Year Number of course attendees
2013 65,031
2014 99,668

These courses are designed not to punish or deter, but to reduce the likelihood that those taking them will re-offend in the future. Studies have indicated that there are improvements in attitudes, self-reported behaviour and lower recidivism rates as a result of attending remedial educational schemes.

The cost of the What’s Driving Us course ranges from £79.50 in Manchester to £97 in London, and averages £90. The course is classroom based and lasts 4 hours. The standard value of leisure time is approximately £6, according to WebTAG guidance, and attendees also incur travel costs to and from the course centres. The opportunity cost of the remedial course therefore exceeds the current £100 FPN.

The financial amounts for fixed penalty notices cannot easily be increased to reflect inflation, unless amended by a legislative order. In contrast, the cost of remedial training is likely to increase in line with general inflation (which would be passed through to the offender) and with real growth in the wages of those providing the course.

There is a risk that the disparity between the course and the FPN discourages some people from opting for the course. If the current FPN was increased from £100 to exceed the real opportunity cost of attendance (conservatively estimated at £120) it may result in a greater uptake of the remedial course. This in turn would sustain the increased use and facilitate possible further expansion of courses.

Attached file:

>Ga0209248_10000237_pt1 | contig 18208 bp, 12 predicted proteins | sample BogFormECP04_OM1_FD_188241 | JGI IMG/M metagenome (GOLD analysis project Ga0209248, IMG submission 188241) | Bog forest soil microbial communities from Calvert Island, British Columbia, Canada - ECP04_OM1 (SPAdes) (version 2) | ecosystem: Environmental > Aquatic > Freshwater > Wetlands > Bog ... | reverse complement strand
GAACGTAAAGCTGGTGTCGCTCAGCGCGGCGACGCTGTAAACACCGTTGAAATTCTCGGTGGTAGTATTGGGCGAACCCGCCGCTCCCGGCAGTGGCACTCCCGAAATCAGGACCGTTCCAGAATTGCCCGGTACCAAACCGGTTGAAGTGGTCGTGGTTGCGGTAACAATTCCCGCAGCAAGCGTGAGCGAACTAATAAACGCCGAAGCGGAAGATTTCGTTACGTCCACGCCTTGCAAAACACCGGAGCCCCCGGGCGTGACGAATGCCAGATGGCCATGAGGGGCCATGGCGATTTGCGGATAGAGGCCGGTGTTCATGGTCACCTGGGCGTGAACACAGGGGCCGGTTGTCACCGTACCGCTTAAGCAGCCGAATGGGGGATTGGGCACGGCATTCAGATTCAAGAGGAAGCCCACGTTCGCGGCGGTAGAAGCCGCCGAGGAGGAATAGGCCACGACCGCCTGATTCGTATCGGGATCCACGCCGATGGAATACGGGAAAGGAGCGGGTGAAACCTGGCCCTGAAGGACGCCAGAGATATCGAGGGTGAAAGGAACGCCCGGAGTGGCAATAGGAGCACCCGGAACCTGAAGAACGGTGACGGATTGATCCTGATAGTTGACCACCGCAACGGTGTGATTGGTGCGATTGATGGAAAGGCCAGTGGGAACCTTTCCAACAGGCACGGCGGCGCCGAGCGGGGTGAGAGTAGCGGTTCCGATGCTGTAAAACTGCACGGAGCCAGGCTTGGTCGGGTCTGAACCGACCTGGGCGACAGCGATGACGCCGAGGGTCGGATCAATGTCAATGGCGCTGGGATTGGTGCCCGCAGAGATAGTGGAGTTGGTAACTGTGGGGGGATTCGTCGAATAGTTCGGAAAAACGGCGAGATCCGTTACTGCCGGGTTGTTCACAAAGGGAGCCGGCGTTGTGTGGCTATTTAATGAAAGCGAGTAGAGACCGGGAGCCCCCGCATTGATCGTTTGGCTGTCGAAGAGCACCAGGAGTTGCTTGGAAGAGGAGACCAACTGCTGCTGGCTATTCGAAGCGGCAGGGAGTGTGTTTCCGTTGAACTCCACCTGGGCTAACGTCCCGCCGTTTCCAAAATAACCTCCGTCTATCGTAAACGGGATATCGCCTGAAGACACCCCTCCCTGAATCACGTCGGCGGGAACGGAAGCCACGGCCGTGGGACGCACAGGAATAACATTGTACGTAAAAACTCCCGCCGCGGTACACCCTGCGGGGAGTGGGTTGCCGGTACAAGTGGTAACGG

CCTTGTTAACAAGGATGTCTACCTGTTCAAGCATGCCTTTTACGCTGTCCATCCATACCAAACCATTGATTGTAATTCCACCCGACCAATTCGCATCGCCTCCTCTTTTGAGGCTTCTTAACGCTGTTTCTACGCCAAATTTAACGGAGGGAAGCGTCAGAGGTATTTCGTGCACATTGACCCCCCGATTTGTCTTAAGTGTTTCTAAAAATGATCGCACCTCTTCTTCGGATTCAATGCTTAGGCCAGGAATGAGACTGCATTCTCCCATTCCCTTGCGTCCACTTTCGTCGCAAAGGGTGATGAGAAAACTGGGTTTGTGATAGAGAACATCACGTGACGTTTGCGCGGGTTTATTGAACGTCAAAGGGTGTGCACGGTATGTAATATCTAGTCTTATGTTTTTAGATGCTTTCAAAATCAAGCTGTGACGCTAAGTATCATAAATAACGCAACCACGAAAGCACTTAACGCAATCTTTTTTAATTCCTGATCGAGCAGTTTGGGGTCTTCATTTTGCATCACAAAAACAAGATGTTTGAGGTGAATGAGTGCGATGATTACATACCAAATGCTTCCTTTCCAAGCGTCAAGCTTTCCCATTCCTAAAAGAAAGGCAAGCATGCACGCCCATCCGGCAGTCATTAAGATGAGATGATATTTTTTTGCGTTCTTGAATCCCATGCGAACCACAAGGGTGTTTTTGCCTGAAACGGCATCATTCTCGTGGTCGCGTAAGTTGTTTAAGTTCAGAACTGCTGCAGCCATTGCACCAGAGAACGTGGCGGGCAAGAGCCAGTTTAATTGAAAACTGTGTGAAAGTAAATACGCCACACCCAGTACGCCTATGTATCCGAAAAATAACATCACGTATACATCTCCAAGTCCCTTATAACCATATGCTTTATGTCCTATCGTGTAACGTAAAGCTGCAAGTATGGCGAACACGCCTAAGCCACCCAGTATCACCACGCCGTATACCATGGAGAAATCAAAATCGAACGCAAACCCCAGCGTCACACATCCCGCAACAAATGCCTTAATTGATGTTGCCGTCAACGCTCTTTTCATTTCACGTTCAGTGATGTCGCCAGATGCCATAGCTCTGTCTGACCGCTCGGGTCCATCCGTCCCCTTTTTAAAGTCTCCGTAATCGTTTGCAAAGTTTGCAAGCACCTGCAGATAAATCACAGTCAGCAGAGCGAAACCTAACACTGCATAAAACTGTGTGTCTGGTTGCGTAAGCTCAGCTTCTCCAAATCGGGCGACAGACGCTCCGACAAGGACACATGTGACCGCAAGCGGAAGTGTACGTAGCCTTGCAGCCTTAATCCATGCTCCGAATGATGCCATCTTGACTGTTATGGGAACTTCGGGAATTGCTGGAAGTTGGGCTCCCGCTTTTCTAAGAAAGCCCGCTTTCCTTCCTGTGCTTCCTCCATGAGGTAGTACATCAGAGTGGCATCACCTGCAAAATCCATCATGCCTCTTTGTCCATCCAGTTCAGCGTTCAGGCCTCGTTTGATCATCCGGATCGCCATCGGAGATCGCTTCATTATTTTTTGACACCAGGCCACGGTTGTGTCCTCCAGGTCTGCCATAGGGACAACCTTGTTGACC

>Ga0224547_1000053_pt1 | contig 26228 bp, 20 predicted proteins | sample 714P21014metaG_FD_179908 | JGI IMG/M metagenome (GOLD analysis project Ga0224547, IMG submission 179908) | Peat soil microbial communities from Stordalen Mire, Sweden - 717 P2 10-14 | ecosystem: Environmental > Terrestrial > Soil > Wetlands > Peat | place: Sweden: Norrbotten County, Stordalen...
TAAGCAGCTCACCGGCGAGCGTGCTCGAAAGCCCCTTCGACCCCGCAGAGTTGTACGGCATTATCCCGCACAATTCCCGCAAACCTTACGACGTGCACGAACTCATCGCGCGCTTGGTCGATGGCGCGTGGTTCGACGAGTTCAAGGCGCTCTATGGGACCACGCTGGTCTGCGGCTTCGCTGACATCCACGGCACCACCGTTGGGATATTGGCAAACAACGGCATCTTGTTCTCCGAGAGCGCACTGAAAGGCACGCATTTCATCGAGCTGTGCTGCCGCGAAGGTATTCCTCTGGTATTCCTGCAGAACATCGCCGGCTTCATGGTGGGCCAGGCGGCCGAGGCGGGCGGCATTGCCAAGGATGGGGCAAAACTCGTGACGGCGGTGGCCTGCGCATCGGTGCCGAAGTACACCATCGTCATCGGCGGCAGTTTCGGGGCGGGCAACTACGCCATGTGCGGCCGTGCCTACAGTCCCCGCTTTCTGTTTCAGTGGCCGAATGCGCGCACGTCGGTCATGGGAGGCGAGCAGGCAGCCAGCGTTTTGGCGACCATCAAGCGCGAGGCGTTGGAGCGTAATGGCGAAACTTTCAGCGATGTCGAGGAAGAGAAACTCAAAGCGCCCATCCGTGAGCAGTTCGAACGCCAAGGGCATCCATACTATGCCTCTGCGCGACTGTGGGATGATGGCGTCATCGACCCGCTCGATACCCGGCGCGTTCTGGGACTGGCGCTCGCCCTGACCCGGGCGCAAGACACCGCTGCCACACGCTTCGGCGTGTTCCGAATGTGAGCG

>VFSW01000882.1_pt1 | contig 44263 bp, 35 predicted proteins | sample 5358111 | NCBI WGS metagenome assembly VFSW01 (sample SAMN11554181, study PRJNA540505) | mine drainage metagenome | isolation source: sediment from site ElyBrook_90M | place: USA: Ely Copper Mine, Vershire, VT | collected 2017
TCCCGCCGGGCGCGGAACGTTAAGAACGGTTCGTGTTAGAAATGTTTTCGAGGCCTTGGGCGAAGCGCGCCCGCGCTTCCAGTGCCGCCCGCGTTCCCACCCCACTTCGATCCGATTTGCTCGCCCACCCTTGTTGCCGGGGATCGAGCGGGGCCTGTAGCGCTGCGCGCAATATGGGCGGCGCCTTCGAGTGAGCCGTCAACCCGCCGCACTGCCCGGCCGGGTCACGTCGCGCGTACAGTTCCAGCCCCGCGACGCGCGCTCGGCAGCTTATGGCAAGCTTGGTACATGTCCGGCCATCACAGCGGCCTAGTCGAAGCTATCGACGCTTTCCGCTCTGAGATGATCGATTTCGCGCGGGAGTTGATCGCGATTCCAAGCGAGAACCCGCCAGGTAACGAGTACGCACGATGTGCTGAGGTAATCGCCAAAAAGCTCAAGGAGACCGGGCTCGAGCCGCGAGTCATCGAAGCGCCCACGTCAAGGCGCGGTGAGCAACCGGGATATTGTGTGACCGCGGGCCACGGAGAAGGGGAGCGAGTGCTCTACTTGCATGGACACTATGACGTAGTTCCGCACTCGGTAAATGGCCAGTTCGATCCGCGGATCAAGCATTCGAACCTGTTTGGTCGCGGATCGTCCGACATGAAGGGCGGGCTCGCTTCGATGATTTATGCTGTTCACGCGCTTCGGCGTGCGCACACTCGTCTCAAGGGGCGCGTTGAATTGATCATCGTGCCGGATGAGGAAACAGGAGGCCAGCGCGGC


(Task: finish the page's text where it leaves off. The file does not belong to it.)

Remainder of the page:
The current penalty levels associated with most motoring offences carry the same FPN which does not reflect the variance in severity and frequency, of incidents resulting from each offence:

Offence Penalty Level
Using a hand-held mobile phone whilst driving £100

Neglect of Pedestrian Rights (e.g. stopping within limits of zebra/pelican/puffin crossing)
£100
Load offences (e.g. danger of injury due to number of passengers or manner in which they are carried) £100